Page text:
I gather, from your selection of (B) as the answer, that you interpreted the second statement as sufficient. The problem with that is: it's always the case that the two statements of a DS question have to be mathematically consistent. Since statement #1 restricts us to primes, it can't be every odd number --- that would be inconsistent. We have to take the "necessary" interpretation of statement #2. Then, given the OA, it appears that we decide on either the "necessary" or "sufficient" interpretation of statement #1, then it would be sufficient to answer the question,and the answer would be (A). BUT, if that decision itself is something left to the reader, and no further information is given, then the answer would be (E).

My guess is that the authors of this question were not even thinking about "necessary" and "sufficient" --- they were way too naive in trying to write a "definition of a new term" question in DS form, and did not consider all the ramifications.

Voodoo, I assure you, on no legitimately constructed GMAT Quant question will you ever have even to think for a moment about the ideas of "necessary" and "sufficient" --- we only have to have recourse to them to discuss the inadequacies of questions such as this.

Re: What is the probability of selecting a clean number from a s [#permalink]
27 Sep 2012, 17:57

mikemcgarry wrote:

The second statement is even worse: "A clean number must be odd." Is that saying ---- (necessary) ---- if I number is clean, it is odd? Or, is it saying -----(sufficient) ---- if I number is odd, then its clean?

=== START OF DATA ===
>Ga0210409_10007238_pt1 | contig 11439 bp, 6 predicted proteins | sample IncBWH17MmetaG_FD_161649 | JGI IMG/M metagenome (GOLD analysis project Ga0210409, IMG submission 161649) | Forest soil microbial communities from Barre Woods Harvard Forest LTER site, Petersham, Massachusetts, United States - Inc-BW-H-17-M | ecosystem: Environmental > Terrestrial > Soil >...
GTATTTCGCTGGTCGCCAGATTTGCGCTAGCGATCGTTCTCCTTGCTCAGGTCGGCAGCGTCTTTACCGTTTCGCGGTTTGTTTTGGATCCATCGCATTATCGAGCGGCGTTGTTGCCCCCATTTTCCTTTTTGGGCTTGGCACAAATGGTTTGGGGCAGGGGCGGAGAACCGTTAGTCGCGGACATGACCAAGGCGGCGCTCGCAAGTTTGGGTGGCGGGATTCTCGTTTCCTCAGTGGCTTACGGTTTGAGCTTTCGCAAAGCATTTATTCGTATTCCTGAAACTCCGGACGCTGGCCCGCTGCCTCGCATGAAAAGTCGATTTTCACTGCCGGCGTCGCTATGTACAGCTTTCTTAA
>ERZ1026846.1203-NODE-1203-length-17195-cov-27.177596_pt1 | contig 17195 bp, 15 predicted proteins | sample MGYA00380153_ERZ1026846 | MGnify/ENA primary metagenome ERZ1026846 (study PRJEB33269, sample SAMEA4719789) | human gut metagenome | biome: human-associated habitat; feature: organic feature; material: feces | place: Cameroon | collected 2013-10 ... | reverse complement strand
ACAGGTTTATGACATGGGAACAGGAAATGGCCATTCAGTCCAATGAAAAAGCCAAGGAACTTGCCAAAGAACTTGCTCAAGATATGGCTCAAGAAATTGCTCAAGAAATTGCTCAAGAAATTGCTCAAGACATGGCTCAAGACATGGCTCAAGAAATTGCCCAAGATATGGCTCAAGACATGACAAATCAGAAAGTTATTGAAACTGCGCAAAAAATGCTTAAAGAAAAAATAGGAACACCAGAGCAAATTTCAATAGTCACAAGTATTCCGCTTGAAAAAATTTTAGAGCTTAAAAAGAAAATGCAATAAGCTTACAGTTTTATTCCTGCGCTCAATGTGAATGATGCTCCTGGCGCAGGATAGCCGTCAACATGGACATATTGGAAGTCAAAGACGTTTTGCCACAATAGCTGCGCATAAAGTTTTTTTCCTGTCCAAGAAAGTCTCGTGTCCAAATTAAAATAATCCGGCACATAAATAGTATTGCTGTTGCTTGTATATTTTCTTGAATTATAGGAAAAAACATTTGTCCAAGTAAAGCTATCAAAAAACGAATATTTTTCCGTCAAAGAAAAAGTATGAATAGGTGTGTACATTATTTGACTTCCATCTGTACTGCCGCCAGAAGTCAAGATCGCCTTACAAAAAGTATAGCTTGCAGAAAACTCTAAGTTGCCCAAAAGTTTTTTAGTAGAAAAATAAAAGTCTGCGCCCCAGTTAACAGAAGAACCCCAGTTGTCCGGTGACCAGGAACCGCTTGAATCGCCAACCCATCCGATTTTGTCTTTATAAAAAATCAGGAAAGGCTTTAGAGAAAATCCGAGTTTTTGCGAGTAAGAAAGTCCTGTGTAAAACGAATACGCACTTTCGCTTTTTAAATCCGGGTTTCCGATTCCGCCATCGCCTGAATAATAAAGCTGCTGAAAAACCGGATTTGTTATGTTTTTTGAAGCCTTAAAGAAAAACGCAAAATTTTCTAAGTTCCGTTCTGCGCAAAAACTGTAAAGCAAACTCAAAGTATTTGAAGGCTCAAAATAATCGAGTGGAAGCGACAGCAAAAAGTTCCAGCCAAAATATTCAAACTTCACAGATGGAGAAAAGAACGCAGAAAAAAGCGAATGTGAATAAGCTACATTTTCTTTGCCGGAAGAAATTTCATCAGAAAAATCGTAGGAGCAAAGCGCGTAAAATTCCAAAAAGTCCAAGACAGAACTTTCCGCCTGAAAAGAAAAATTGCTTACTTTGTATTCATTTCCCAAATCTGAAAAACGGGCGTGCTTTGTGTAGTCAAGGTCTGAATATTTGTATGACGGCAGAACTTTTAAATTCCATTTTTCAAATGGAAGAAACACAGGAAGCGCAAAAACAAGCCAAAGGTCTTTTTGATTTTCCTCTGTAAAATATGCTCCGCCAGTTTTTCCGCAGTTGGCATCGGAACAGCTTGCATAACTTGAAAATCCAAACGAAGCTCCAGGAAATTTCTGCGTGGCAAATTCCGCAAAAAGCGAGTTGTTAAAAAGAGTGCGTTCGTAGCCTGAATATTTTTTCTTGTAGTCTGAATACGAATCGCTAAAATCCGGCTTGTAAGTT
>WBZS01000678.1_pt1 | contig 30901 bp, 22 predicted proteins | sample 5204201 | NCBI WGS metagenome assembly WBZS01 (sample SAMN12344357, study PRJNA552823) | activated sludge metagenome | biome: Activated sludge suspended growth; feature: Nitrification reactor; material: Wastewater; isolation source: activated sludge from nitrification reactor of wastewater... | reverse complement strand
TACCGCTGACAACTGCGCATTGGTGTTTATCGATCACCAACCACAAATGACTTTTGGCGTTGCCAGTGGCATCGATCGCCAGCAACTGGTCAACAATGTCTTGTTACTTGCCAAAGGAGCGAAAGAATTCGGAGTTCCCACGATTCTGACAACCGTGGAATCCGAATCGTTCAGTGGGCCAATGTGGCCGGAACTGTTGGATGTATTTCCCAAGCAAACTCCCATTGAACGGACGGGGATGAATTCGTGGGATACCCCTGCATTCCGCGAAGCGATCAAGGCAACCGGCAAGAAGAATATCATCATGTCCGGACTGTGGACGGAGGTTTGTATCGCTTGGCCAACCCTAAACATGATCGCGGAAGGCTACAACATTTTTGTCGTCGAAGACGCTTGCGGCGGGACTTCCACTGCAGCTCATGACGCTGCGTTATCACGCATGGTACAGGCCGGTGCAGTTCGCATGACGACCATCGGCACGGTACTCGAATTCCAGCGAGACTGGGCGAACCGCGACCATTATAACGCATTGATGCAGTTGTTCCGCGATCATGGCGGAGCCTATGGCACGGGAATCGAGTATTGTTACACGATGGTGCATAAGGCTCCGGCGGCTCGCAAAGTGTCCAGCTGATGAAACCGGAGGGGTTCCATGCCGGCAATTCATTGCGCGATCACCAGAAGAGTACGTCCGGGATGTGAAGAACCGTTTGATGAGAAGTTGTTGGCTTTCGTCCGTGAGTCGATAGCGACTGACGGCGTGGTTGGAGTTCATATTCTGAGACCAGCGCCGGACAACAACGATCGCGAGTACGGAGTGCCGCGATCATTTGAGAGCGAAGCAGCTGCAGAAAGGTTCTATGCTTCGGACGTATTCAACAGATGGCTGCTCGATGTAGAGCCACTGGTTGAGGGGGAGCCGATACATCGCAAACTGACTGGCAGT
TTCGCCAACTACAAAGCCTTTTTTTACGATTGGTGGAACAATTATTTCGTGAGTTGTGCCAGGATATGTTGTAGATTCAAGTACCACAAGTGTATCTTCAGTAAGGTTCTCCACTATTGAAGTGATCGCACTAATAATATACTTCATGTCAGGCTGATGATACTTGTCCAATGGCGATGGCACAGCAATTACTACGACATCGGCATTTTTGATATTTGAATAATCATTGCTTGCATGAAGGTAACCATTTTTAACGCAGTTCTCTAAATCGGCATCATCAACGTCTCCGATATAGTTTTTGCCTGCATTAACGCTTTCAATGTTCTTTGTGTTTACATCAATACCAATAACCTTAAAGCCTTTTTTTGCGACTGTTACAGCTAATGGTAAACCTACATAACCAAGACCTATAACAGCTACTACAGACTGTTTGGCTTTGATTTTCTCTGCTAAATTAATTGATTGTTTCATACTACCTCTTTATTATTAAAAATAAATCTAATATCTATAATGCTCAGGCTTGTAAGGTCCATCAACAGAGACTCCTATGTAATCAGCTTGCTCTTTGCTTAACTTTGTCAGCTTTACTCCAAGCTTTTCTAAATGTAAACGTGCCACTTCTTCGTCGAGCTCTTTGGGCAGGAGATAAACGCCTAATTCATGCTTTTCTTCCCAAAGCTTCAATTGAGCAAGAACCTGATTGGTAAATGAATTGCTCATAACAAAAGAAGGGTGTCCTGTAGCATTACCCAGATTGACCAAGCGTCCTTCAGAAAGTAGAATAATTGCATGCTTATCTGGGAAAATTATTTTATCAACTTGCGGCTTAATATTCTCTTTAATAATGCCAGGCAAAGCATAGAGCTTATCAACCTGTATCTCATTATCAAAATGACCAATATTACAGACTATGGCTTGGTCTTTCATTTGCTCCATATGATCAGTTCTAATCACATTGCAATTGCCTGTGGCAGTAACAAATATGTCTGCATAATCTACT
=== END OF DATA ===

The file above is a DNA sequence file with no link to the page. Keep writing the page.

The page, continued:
I gather, from your selection of (B) as the answer, that you interpreted the second statement as sufficient. The problem with that is: it's always the case that the two statements of a DS question have to be mathematically consistent. Since statement #1 restricts us to primes, it can't be every odd number --- that would be inconsistent. We have to take the "necessary" interpretation of statement #2.

Mike, Thanks for your help. I think that Veritas guys are testing CR skills in this question. (I have seen some official GMAT Quant questions that actually do that. I don't blame them). However, I am a bit confused. In my opinion, both the statements are necessary conditions. How? (one uses 'must be' and the other one states a fact about any general integer). None of the conditions are sufficient.

Secondly, let's assume, for our analysis, that the two conditions are sufficient. Still, a sufficient condition guarantees a specific outcome. It is not "THE sufficient condition." For instance, I could say that a 'troublesome' number is a square of 5, or a 'troublesome' number is any integer greater than 20 but less than 30 that has an integer square root. There could be other definitions or sufficient conditions for 'clean number.' Thus, there could multiple sufficient conditions.

I didn't follow your explanation about inconsistency. Can you please clear that for me?